The Charlotte Area Transit System's long-term transit plan calls for a 10-mile streetcar line from Beatties Ford Road to Eastland Mall via uptown. The line's entire cost has been estimated at between $450 and $500 million -- roughly the same cost as the Lynx light-rail line from uptown south to I-485. The challenge has been finding money to pay for it.
CATS doesn't have the money. The Federal Transit Administration has historically not funded streetcars, though the Obama administration recently changed that rule and released some money for streetcars. The maximum one city could receive is $25 million.
"For every local dollar that goes into the grant, we get two federal dollars back," said Charlotte Mayor Anthony Foxx, a Democrat whose campaigned for mayor last year advocated a streetcar line.
The city of Charlotte stepped up its streetcar quest two years ago. The service would begin at the Charlotte Transportation Center near the Time Warner Cable Arena. It would go south down Trade Street and link with streetcar tracks already in place on Elizabeth Avenue to Presbyterian Hospital. The line would have a small loop around the arena to tie into the light-rail tracks. That would allow streetcars to be stored at the light-rail maintenance facility south of the New Bern light-rail station.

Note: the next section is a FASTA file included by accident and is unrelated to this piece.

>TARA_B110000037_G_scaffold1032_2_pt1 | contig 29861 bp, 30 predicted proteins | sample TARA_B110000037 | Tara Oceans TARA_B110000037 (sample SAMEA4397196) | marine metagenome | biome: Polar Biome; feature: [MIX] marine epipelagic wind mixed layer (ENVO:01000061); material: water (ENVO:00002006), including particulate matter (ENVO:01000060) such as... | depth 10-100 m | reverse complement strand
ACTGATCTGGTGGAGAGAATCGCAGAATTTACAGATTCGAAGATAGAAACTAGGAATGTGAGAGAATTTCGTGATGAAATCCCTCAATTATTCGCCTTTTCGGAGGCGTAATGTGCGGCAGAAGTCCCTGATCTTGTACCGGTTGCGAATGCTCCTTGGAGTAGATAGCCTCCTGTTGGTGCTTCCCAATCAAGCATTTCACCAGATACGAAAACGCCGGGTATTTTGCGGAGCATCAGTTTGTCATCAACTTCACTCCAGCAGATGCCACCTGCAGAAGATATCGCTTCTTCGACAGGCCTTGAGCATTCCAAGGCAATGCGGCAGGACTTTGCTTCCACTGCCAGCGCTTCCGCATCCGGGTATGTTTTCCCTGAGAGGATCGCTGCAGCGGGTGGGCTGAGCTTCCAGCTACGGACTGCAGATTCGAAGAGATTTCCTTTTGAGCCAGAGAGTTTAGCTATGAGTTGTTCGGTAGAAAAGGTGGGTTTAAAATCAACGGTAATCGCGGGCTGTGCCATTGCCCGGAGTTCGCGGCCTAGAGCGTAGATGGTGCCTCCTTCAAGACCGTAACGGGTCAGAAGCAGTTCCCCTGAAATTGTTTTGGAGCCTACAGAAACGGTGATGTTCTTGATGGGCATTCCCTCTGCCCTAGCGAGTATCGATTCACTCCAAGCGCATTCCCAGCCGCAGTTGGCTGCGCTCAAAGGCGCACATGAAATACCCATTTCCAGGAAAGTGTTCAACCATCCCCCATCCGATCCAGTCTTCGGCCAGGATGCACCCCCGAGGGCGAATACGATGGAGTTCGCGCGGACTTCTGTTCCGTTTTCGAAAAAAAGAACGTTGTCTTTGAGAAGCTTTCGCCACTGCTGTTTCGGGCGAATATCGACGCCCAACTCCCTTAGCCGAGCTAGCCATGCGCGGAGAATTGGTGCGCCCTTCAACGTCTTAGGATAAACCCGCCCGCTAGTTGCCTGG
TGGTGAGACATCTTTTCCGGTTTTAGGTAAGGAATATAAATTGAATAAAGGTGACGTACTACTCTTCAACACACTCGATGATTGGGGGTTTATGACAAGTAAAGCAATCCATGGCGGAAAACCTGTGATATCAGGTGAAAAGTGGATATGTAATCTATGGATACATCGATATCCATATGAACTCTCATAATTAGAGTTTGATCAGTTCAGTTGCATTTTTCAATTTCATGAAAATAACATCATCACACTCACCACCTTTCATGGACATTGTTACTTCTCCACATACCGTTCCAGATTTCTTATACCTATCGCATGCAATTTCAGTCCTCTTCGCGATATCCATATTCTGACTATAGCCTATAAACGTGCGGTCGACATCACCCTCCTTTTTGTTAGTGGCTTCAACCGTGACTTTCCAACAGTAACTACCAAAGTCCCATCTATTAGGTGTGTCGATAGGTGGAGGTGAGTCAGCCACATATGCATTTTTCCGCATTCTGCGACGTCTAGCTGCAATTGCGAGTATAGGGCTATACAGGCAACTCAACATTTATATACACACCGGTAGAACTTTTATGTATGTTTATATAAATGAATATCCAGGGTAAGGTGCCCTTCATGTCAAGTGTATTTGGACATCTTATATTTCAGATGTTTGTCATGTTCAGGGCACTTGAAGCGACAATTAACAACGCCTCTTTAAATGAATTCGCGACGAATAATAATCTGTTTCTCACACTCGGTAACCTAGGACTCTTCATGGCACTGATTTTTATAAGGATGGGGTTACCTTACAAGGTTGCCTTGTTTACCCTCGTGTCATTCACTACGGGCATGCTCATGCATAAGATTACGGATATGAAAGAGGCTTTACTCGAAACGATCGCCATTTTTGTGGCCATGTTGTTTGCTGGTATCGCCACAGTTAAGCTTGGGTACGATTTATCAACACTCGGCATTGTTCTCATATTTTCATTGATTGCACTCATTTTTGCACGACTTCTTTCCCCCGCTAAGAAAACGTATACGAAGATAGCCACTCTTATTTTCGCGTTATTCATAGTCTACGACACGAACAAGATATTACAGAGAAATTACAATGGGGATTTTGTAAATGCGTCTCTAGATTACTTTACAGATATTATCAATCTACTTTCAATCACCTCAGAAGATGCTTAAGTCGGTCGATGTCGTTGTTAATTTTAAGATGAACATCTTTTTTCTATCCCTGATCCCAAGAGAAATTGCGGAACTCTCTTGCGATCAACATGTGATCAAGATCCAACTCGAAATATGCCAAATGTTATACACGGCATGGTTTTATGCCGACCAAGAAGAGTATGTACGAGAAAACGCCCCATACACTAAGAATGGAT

The city estimates it would handle 950 trips a day based on bus ridership on the segment today. By comparison, the multi-car, 9.6-mile Lynx handles 14,000-15,000 passenger trips a day.
One downside to the starter streetcar line is that it wouldn't replace any existing routes. That means the Charlotte Area Transit System would continue to operate existing service like the Gold Rush, and someone -- either CATS or the city -- would have to pay for the streetcar's estimated $1.5 million annual operating cost. Assistant City Manager Jim Schumacher said it's unknown whether CATS or the city would pay for the operating costs.
The $37 million cost also doesn't include buying new trolleys. One option is to use three replica streetcars that the non-profit Charlotte Trolley uses through South End.
"We don't have to buy cars," said Mayor Pro Tem Susan Burgess, a Democrat who voted to seek the grant. "That buys us time. Everything is coming together."
City Manager Curt Walton has identified $24 million that could be used for the streetcar. He has proposed spending $2.5million set aside for engineering and design of the streetcar. He also has tapped $10.5 million set aside for economic development, $4 million from "smart growth" funds and $7 million from a business corridor revitalization fund.